It’s scientific fact that Legos are awesome. Perhaps the best is Lego Space, particularly the “classic” theme, which featured spaceships, rovers, robots, radar dishes, and moon bases. Remember the little Lego guys dressed in red and yellow spacesuits? It was clear they weren’t really astronauts—after all, they wore open-faced helmets and piloted the spaceships with steering wheels.
Later this year, Lego will release a set that will correct such inaccuracies, as well as promote some under-recognized but astronomically awesome space pioneers: Women of NASA.
The women of NASA lego set. Credit: Maia Weinstock
Created by science writer and MIT News deputy editor Maia Weinstock, Women of NASA beat out a dozen other submissions including a Star Wars Landspeeder, a Large Hadron Collider, and a Lovelace and Babbage set. Each entry had to receive 10,000 signatures in order to make it into the competition.
Five women of NASA are memorialized in the set. There’s Margaret Hamilton, a computer scientist and software trailblazer who developed the programs used in the Apollo moon missions. Katherine Johnson, who was featured in the movie Hidden Figures, also helped make both the Apollo and Mercury missions possible by calculating trajectories for the spacecraft. There’s Nancy Grace Roman, an astronomer who spearheaded astronomy research at NASA and had such a big role in getting the world’s most powerful telescope up and running that she’s referred to as the “Mother of Hubble.” Clad in an orange spacesuit is Mae Jemison, the doctor-turned-astronaut, who became the first African-American woman in space. Jemison tweeted that she’s honored to be included in the set but is “even more jazzed about women in STEM!”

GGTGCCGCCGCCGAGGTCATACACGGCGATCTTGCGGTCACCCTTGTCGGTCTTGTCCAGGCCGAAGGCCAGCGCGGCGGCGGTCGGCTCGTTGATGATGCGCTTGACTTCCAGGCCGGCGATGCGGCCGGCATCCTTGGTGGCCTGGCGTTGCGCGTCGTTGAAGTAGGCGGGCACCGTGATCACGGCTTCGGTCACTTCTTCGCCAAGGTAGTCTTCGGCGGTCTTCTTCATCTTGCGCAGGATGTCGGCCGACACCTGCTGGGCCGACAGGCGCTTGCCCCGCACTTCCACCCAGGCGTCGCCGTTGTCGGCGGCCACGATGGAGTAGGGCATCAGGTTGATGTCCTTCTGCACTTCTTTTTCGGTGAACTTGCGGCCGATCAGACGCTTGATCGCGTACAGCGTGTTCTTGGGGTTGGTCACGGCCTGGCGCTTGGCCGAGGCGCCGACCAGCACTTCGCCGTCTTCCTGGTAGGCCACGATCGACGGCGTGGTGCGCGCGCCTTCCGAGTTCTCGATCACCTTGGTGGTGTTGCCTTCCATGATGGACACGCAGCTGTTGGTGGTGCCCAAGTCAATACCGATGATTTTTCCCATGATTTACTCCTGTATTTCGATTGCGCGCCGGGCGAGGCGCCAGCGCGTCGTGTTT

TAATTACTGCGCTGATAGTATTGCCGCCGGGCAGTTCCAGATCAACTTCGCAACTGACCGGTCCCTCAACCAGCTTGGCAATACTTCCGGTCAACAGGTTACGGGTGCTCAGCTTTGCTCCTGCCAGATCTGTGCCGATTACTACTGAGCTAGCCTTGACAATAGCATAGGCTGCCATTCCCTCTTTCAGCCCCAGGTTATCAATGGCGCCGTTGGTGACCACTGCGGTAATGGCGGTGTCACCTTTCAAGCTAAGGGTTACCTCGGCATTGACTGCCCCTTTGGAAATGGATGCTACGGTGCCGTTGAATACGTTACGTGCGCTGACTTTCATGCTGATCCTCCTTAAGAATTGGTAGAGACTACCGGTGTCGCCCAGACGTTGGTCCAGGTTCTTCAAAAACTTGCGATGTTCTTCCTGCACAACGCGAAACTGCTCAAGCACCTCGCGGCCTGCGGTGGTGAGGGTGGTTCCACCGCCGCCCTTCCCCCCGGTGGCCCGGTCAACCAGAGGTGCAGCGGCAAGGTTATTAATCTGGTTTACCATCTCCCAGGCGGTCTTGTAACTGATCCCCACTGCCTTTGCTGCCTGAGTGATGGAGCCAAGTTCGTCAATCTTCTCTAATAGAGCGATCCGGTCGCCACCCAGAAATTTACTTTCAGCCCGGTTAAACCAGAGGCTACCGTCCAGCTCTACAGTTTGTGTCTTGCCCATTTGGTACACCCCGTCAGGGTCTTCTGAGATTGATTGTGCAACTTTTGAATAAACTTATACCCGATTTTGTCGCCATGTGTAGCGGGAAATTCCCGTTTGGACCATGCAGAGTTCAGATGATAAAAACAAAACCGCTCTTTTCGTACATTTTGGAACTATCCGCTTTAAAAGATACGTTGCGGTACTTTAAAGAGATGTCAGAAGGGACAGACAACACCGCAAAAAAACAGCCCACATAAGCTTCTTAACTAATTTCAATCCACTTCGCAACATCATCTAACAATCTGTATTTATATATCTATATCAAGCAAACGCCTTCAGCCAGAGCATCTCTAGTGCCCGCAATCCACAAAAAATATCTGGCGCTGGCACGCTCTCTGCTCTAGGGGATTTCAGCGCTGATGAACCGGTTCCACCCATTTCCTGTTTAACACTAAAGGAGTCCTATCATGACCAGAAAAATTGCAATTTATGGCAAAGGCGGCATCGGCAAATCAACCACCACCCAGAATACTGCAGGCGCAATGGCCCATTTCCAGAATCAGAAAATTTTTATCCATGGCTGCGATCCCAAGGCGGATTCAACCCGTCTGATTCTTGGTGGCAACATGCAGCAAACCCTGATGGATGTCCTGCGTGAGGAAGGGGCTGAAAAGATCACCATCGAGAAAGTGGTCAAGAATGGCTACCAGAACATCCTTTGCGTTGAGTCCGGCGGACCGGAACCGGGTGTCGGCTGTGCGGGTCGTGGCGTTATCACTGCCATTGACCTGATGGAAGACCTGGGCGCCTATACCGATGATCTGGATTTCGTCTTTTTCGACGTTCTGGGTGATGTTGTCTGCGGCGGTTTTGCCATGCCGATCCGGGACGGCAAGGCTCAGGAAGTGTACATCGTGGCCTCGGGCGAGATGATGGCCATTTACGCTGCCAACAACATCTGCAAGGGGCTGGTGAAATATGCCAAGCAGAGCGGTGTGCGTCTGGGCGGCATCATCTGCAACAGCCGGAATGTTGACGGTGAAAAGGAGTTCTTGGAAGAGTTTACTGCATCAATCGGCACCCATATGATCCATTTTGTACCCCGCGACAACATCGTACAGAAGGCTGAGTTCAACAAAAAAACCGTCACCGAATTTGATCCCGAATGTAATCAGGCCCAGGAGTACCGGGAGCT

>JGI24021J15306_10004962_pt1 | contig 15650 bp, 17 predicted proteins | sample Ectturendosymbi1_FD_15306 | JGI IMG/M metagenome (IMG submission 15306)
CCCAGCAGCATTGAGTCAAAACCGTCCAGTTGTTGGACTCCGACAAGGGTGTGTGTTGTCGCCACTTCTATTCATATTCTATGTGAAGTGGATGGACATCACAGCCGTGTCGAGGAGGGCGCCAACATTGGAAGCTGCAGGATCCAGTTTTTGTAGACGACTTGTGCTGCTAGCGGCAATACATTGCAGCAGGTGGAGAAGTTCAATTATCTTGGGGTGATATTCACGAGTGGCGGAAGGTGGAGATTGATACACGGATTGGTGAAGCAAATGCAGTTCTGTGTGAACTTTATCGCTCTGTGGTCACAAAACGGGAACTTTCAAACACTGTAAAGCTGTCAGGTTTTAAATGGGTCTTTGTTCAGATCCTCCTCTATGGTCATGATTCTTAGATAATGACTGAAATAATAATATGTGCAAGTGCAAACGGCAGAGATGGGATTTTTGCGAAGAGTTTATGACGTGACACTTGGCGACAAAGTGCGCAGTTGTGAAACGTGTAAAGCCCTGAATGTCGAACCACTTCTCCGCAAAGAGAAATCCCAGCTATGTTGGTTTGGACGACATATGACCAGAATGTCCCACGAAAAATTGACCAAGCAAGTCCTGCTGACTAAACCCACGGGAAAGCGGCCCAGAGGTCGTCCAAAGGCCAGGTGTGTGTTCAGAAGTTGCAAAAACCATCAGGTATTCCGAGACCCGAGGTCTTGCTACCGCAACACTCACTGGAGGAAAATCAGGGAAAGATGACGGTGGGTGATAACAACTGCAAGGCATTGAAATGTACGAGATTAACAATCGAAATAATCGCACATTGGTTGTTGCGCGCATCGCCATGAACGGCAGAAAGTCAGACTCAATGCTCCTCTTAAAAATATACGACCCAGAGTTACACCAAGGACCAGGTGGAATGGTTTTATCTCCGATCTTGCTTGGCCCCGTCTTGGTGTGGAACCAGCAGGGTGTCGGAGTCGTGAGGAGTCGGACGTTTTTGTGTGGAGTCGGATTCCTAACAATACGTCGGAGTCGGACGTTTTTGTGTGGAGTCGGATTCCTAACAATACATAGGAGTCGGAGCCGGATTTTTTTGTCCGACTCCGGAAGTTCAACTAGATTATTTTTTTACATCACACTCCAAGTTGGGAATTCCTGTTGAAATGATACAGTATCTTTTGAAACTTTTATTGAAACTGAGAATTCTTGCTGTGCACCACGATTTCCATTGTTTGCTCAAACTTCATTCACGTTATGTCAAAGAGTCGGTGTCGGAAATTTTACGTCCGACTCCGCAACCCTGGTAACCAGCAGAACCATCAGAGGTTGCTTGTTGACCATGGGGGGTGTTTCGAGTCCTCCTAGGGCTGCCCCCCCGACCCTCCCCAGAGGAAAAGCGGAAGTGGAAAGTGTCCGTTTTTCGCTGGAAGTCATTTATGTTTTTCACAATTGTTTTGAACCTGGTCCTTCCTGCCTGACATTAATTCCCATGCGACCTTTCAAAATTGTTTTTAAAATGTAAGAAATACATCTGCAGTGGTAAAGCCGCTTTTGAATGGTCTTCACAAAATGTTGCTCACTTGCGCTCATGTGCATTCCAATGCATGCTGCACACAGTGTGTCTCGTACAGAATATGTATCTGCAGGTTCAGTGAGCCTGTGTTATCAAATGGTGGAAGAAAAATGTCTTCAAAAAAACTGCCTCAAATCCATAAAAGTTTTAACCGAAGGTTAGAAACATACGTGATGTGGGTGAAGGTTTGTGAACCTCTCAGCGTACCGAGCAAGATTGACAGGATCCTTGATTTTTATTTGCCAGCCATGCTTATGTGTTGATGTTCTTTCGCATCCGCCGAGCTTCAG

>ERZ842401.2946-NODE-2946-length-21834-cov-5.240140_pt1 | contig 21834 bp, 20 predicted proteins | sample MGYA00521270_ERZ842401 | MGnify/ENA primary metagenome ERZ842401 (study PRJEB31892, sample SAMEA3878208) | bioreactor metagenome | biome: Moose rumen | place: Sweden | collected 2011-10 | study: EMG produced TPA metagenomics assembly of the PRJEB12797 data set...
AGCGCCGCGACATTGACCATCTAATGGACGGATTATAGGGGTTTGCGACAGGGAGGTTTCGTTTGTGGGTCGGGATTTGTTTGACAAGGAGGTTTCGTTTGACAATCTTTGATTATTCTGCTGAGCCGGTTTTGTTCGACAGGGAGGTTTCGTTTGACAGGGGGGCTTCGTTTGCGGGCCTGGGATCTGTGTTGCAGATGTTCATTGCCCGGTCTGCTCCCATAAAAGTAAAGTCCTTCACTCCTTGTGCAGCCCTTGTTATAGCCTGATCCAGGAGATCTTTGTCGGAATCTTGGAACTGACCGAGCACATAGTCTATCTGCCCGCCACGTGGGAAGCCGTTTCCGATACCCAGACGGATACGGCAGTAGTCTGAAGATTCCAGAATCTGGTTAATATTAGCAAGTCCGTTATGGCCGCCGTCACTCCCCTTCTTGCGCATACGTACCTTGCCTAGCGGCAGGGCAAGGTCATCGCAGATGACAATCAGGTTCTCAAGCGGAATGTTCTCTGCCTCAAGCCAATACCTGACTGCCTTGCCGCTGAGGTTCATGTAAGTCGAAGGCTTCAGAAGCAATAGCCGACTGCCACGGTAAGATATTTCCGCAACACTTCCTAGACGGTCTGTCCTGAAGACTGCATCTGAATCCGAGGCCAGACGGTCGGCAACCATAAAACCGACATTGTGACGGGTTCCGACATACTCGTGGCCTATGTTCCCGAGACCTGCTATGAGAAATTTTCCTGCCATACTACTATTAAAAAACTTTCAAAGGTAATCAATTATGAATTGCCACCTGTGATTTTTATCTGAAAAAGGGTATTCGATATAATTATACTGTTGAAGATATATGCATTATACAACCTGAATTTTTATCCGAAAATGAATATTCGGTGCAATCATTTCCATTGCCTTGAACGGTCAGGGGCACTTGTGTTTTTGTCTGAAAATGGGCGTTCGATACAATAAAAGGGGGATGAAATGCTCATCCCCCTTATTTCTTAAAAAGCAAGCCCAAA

— Dr. Mae Jemison (@maejemison) March 1, 2017
The sets, accessories, and outfits look pretty cool too—Roman looks to be standing in front of a nebula and she’s got a tiny version of Hubble, Hamilton has stacks of code to sift through, Johnson has an old-school (massive) computer, and Ride and Jemison have a space shuttle and proper helmets.
Weinstock’s winning proposal makes the case that “Women have played critical roles throughout the history of the U.S. space program, a.k.a. NASA or the National Aeronautics and Space Administration. Yet in many cases, their contributions are unknown or under-appreciated — especially as women have historically struggled to gain acceptance in the fields of science, technology, engineering, and mathematics (STEM).” Certainly, the impact of these women can’t be denied, and it’s high time their efforts were recognized and celebrated both on the big screen and in the living rooms of families everywhere.